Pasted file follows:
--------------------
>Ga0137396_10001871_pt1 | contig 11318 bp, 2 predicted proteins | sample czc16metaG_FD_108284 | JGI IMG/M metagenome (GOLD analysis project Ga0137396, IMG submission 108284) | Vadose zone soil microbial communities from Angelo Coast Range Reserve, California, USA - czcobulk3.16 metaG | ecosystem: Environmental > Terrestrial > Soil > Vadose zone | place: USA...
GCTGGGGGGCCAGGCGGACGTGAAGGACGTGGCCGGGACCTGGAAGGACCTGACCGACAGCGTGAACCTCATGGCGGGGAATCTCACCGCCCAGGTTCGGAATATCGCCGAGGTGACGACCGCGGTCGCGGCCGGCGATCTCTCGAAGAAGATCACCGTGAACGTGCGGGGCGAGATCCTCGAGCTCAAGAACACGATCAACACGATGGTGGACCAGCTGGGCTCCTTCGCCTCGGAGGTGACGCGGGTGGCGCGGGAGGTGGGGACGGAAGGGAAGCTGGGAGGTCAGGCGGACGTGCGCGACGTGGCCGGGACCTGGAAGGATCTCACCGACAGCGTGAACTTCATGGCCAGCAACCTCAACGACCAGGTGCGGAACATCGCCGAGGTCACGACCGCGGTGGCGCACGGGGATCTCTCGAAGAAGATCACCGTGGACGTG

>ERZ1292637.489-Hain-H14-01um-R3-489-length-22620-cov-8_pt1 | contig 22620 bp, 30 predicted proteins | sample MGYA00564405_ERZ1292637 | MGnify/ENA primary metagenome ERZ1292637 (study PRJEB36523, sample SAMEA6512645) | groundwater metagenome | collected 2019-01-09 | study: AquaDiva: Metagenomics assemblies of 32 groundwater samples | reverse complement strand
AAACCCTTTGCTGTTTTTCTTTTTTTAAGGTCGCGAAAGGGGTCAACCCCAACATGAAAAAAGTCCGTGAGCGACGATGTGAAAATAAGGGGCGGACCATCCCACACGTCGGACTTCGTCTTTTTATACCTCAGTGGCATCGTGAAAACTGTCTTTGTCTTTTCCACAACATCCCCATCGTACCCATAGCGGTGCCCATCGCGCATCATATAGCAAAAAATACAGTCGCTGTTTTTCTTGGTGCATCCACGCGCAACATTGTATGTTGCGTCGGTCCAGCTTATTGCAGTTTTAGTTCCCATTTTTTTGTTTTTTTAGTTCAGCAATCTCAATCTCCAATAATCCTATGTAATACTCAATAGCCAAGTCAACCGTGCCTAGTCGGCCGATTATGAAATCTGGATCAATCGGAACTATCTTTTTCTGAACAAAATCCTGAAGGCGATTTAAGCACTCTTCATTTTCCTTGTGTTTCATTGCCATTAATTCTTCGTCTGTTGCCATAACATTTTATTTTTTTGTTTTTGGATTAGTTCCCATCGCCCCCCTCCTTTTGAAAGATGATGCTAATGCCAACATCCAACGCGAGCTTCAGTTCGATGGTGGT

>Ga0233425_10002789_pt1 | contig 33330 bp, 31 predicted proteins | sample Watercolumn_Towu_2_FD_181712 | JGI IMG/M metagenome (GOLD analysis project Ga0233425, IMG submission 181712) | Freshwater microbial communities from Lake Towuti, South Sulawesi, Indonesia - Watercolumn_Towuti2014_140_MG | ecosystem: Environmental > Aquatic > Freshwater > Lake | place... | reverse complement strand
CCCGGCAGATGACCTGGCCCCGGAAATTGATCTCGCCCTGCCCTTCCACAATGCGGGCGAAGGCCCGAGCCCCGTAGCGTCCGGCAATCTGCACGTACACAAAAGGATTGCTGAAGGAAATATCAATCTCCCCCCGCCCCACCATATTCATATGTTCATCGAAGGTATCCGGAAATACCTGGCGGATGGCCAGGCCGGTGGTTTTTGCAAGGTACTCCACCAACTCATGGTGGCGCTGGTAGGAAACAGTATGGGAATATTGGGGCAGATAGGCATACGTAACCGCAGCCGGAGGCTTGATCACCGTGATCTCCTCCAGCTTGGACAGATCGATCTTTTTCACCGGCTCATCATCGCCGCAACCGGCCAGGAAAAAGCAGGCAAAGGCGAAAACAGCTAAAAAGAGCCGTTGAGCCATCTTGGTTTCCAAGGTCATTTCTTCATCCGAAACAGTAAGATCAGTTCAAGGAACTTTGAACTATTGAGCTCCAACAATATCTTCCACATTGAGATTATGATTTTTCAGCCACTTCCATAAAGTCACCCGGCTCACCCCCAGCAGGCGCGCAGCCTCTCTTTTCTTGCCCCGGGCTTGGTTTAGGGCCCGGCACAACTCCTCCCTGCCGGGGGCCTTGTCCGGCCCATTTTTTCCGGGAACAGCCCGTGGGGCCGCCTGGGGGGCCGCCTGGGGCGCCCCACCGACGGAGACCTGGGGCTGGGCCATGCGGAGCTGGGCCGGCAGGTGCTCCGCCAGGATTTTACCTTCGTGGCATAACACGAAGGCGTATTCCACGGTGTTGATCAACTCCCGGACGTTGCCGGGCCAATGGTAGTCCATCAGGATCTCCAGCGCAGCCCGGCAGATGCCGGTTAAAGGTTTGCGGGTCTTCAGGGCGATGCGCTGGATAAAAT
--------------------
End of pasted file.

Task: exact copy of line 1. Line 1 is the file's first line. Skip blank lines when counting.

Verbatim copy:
>Ga0137396_10001871_pt1 | contig 11318 bp, 2 predicted proteins | sample czc16metaG_FD_108284 | JGI IMG/M metagenome (GOLD analysis project Ga0137396, IMG submission 108284) | Vadose zone soil microbial communities from Angelo Coast Range Reserve, California, USA - czcobulk3.16 metaG | ecosystem: Environmental > Terrestrial > Soil > Vadose zone | place: USA...